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Red Arrows' collision with bird

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Unfortunately one of the Reds had a bird strike yesterday. Don’t panic though; they’re still flying today! #wadd14 http://t.co/55Y1FbevUV

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It's the RAF Waddington Air Show today and organisers are reassuring people that the Red Arrows will still be performing - despite one of the planes colliding with a bird!

It's been a busy weekend for the air acrobatic team - the helped the Tour de France get underway yesterday in Yorkshire.

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Tour gets off to a flying start with Red Arrows' help

Lincolnshire's Red Arrows have helped ensure the Tour de France cycle race got off to a flying start today Credit: ITV News Central
The air-acrobatics team are based at RAF Scampton Credit: ITV News Central
The Arrows were seen soaring over the Yorkshire hills and dales, where thousands of spectators have gathered to watch the race Credit: ITV News Central
The team also flew over the stately home of Harewood House, near Leeds Credit: ITV News Central

Students awarded in memory of Red Arrows pilot

Flt. Lt. Jon Egging, in whose memory the Blue Skies charity was set up Credit: Ministry of Defence

Students in Lincoln will be presented with awards today to recognise their completion of an RAF programme set up in memory of a Red Arrows pilot from Warwickshire who died during a display three years ago.

The Blue Skies Programme charity was set up in memory of Flt. Lt. Jon Egging from Ufton, who lost his life in August 2011 at the Bournemouth Air Festival.

The charity aims to realise his dream of helping young people overcome adversity, identify their strengths and work towards their ambitions.

Twenty five students aged 13 to 15 from the Priory Witham Academy have been mentored through the nine session programme by trained personnel from RAF Coningsby, RAF Cranwell, RAF Scampton, RAF Wittering, RAF Waddington and MoD North Luffenham.

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Red Arrows video gets almost 30,000 views in three days

A video posted online showing what it's like to fly with the red arrows has been viewed almost 30,000 times in three days.

The film shows the inside of the cockpit as the team fly over the Lincolnshire countryside for a practice session including dips, dives and manoeuvres. The Red Arrows, which are in their 50th year, fly out to Cyprus tomorrow for a training session ahead of a new display season.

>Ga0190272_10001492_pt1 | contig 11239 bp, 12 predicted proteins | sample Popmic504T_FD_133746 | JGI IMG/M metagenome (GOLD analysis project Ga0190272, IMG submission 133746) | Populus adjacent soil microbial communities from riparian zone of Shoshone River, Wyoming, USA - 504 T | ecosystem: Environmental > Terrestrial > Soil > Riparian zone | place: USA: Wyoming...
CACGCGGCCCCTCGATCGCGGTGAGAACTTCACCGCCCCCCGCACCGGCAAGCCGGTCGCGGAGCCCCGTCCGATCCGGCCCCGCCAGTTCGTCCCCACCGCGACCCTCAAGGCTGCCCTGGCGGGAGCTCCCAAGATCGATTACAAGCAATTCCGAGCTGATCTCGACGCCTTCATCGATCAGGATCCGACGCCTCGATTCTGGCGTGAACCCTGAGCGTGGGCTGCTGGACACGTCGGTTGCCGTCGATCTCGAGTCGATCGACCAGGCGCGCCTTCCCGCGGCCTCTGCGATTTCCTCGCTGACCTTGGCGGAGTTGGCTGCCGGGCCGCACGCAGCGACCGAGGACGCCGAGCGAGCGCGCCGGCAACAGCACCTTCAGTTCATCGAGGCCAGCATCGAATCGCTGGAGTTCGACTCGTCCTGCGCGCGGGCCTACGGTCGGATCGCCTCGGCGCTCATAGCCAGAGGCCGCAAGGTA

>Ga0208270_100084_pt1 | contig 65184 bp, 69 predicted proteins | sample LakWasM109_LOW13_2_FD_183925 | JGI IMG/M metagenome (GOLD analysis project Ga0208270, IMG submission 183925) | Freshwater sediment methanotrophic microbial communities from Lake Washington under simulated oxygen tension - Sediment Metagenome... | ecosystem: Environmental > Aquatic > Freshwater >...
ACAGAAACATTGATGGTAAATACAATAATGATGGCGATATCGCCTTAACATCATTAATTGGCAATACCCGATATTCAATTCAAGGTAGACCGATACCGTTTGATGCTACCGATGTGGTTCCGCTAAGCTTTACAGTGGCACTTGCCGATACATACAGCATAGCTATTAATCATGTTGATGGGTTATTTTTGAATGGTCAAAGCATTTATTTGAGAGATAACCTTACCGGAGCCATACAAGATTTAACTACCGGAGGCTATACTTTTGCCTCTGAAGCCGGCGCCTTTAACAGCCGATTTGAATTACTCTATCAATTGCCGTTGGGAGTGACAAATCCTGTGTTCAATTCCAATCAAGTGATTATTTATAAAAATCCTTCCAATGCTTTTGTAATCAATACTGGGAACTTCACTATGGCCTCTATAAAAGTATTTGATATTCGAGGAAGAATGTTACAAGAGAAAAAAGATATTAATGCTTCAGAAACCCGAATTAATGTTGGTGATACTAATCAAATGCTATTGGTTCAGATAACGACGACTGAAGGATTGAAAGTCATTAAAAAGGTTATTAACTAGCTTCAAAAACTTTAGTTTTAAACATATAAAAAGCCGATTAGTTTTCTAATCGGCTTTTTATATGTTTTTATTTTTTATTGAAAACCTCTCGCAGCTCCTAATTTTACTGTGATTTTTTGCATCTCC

You can see the full video here.

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Red Arrows reveal new tail-fin design for planes

The Red Arrows have unveiled a new tail-fin design for their famous planes, to mark 50 years of air displays across the country.

The Union flag design which will appear on all of the planes, was revealed at their base at RAF Scampton in Lincolnshire today. The team is hoping to have all of the Hawk planes displaying the design in time for a training trip to Cyprus at the end of March.

Family of Red Arrows pilot 'find it difficult' to understand why opportunities to prevent tragedy were missed

In a statement, the father of Flight Lieutenant Sean Cunningham says his son died doing what he loved, adding that the family are struggling to accept how many opportunities were missed which could have prevented his death.

Flight Lieutenant Sean Cunningham

Flight Lieutenant Cunningham's father Jim Cunningham said:

“Our son Sean died aged 35 doing what he loved which was flying with the Red Arrows. From the age of 17, he had wanted nothing more than to join the Royal Air Force and serve his country, which he did with utmost pride and sense of duty.

“He served a number of tours in Iraq flying Tornados in close air support of coalition forces. Sean’s death was a tragedy which we hope the evidence revealed in this Inquest, will help to avoid in the future.

“We still find it difficult to accept that so many people could have missed, between Sean’s last sortie on Friday and the following Tuesday, what should have been obvious to those having a duty to ensure the safety of the seat, and we remain unconvinced as to that aspect of the Coroner’s finding.

“Nevertheless, we accept that how the seat firing handle came to be in a position where it could be inadvertently activated may never be fully understood.

"We welcome the conclusions of the Coroner which confirm what we knew all along, which is that Sean was blameless and his tragic death was preventable.

"We therefore welcome the Coroner’s recommendations, which we hope and pray will ensure that no family such as ours, has to endure such a pointless and avoidable death."

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